In 1534, Cortez fitted out two ships under the command of Hernando Grixalva and Diego Becerra de Mendoza, a relation of his own, partly to learn the fate of a missing vessel of a previous expedition, but chiefly to continue the coast discoveries. These two ships happened to separate the first night following their departure from Tehuantepec, and did not meet again. Grixalva, after sailing three hundred leagues, came to a desert island, which he called Santa Thome, believed to lie near the point of California. This is supposed to be one of the group of islands now called the Revillagigedo Islands. He proceeded no farther north, and made no fresh discoveries; but shortly afterwards returned to New Spain. Becerra, the commander of the other ship of this expedition, was of a choleric, haughty disposition; and, having shown that offensively to his people, was murdered by a malcontent crew, led on by his pilot Ortun, or Fortuño Zimenes, a native of Biscay.
Zimenes afterwards continued the voyage of discovery, and appears to have sailed westward across the gulf; and to have touched the peninsula of California. This was in the year 1534. He therefore was the first discoverer of the country. “But,” says Venegas, “he could not fly from the hand of Omnipotence; for coming to that part which has since been called Santa Cruz Bay, and seems to be part of the inward coast of California, he went ashore, and was there killed by the Indians, with twenty other Spaniards.” Upon this disaster, the remaining crew got frightened, and returned to New Spain. This Bay of Santa Cruz, so named by Cortez the following year, seems to be the same as that now called La Paz, lying on the western side of the Gulf of California, about a hundred miles north of Cape St. Lucas. Some writers, however, suppose it to have been situated much nearer the southern extremity of the peninsula.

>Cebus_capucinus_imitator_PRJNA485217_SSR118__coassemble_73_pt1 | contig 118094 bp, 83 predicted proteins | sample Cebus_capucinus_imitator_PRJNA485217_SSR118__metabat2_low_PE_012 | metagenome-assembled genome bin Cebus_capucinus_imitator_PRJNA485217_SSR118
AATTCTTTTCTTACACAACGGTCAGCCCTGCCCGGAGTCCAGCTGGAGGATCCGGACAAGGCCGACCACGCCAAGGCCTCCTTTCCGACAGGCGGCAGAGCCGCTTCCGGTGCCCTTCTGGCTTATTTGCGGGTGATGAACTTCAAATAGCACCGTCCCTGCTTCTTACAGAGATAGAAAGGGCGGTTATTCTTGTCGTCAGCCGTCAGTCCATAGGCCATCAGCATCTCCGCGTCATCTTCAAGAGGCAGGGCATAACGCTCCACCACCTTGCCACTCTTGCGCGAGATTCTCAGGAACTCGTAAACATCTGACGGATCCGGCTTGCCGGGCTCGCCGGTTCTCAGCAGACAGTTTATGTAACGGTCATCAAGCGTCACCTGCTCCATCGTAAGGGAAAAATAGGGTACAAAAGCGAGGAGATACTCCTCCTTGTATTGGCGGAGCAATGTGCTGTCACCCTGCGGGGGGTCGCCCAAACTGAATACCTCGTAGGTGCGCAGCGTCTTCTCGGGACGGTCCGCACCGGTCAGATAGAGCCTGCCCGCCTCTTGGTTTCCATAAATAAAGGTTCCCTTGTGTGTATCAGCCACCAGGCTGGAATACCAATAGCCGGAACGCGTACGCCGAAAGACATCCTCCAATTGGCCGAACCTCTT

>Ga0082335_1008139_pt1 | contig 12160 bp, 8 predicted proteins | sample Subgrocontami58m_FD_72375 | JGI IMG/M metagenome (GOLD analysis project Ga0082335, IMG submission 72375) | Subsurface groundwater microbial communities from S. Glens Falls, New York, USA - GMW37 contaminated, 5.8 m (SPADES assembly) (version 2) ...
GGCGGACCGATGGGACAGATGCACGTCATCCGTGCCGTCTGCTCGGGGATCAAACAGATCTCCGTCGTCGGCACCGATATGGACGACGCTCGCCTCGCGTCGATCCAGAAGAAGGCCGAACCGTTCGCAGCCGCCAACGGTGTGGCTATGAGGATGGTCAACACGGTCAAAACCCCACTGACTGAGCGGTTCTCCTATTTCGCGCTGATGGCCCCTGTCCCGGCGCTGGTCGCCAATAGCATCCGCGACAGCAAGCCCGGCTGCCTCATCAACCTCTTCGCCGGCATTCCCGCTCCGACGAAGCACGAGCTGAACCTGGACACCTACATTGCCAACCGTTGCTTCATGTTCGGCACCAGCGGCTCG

Humboldt, in his “Political Essay on the Kingdom of New Spain,” in stating these circumstances, mentions in a note, that he found in a manuscript preserved in the archives of the vice-royalty of Mexico, that California was discovered in 1526, though he knew not, he says, on what authority this assertion was founded. From an examination which he seems to have made of other manuscripts of the period, preserved in the Academy of History at Madrid, Humboldt seems satisfied that this alleged discovery of California in 1526 was unfounded, and that the country had not even been seen in the expedition of Diego Hurtado de Mendoza, who was a near relation of Cortez, so late as 1532.
In 1535, Cortez himself coasted both sides of the Gulf of California, which was first called the Sea of Cortez, but was more generally known as the Mar Roxo, ó Vermejo, (the Red, or Vermillion Sea), probably from its resembling the Red Sea between Arabia and Egypt in shape, or from the discoloration of its waters at the northern extremity by the Rio Colorado, or Red River. Gomara, the Spanish historian, in 1557, likened it more judiciously to the Adriatic. In the English maps, it is generally marked as the Gulf of California. Francisco de Ulloa, at command and likewise at the personal expense of Cortez, prosecuted farther discoveries along the coast, and during the subsequent two years, succeeded in exploring the gulf nearly to the mouth of the Colorado. Neither Cortez, however, nor Ulloa seems to have discovered the coast of New or Upper California.